While baseball dramas will always be a tougher sell on this side of the pond, Brian Helgeland's earnest biopic has a better wide-appeal hook than did 2011's Oscar-nominated Moneyball. It follows the little-known-here story of Jackie Robinson, the African American baseball player whose entry into the Major League in 1942 ended six decades of racial segregation within the sport. He's portrayed affably and respectfully by newcomer Chadwick Boseman, in a performance that shuns histrionics in favour of simmering righteous anger.
Robinson is warned early on by Harrison Ford's avuncular Branch Rickey, the team executive who signs him to the Brooklyn Dodgers and becomes his mentor, that he can't afford to get mad. Despite the constant barrage of provocation from all sides - from discriminatory bathroom policies to openly racist jibes from fellow players to the outburst-hungry press - he's a live wire who must stay defused at all costs.
"You want a player who doesn't have the guts to fight back?" Robinson asks, furiously, and for much of the film we're right there with him, impotently enraged. The staggering injustices of segregation-era America are familiar, but director Brian Helgeland presents them here in persuasive and largely unsentimental fashion; although Robinson and his new wife Rachel (Shame's Nicole Beharie in a spirited, endearing turn) learn to "turn the other cheek", the viewing experience remains galling.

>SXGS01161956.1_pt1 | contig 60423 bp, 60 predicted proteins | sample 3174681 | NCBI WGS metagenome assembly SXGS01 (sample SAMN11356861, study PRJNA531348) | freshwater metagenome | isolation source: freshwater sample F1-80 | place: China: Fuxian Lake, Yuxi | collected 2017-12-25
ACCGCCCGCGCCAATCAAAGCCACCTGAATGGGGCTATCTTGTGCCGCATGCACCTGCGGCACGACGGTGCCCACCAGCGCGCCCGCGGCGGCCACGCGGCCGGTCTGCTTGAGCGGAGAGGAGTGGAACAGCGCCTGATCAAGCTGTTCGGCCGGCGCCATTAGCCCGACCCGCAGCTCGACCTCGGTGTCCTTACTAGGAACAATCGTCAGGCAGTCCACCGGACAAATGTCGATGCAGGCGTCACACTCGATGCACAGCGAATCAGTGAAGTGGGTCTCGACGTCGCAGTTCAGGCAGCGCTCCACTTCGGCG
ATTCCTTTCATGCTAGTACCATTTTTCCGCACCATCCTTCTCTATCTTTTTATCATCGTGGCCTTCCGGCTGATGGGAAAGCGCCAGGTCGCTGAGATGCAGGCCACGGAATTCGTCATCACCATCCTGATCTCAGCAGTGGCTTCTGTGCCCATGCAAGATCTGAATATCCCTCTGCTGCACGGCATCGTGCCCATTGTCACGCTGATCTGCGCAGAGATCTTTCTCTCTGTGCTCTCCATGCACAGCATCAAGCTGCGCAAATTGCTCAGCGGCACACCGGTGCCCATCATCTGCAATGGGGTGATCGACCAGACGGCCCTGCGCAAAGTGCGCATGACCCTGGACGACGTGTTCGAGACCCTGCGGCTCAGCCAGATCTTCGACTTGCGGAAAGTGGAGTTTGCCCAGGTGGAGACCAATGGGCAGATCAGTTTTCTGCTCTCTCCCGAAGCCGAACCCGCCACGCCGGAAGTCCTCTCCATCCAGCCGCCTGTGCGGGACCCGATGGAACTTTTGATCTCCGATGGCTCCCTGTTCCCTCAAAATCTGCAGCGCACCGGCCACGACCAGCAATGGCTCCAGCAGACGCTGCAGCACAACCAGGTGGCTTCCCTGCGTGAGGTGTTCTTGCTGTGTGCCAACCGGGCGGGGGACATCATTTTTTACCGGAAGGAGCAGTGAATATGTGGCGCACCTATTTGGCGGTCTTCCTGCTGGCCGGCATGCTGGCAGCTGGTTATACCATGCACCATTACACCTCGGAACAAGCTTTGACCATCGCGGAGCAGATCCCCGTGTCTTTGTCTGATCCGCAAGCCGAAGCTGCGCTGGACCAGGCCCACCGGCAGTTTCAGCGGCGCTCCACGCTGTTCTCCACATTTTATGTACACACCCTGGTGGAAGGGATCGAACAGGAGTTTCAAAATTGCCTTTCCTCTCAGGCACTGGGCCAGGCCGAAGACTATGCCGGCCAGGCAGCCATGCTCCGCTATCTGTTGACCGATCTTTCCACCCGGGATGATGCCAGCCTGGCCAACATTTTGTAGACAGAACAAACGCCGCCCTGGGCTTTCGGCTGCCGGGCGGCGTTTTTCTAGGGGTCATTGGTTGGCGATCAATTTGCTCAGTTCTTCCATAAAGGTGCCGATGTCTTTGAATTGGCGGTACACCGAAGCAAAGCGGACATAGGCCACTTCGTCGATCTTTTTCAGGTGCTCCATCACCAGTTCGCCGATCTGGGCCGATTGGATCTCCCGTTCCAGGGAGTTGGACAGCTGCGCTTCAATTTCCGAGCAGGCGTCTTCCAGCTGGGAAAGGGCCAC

One extended, agonising sequence sees rival manager Ben Chapman (an against-type Alan Tudyk) relentlessly taunting an increasingly disturbed Robinson during a crucial game. Emotionally manipulative though this midpoint set piece and the cathartic moment that follows undeniably are, they work in precisely the way they're meant to.
Helgeland's script is not subtle; this is a story told in big, broad strokes, light on nuance and populated by archetypes rather than people. There's the odd gesture towards character texture - Robinson admits he loathes being the underdog because he has never liked to depend on anyone for help - but overall 42 wants you to look at the big picture, not the brush strokes. The only aspect in which this becomes a problem is Mark Isham's hand-wringing score, which swells as if on cue behind every emotional moment, detracting from the strong performances and largely smart writing.
42 is as earnest and conventional a biopic as you'll see this year, at times playing it safe to a fault. But Boseman gives a winning and utterly committed lead performance, Harrison Ford hasn't been this much fun in years, and Helgeland hits all the right inspirational notes when it counts. A predictable but stirring underdog story that's less po-faced than it initially threatens to be.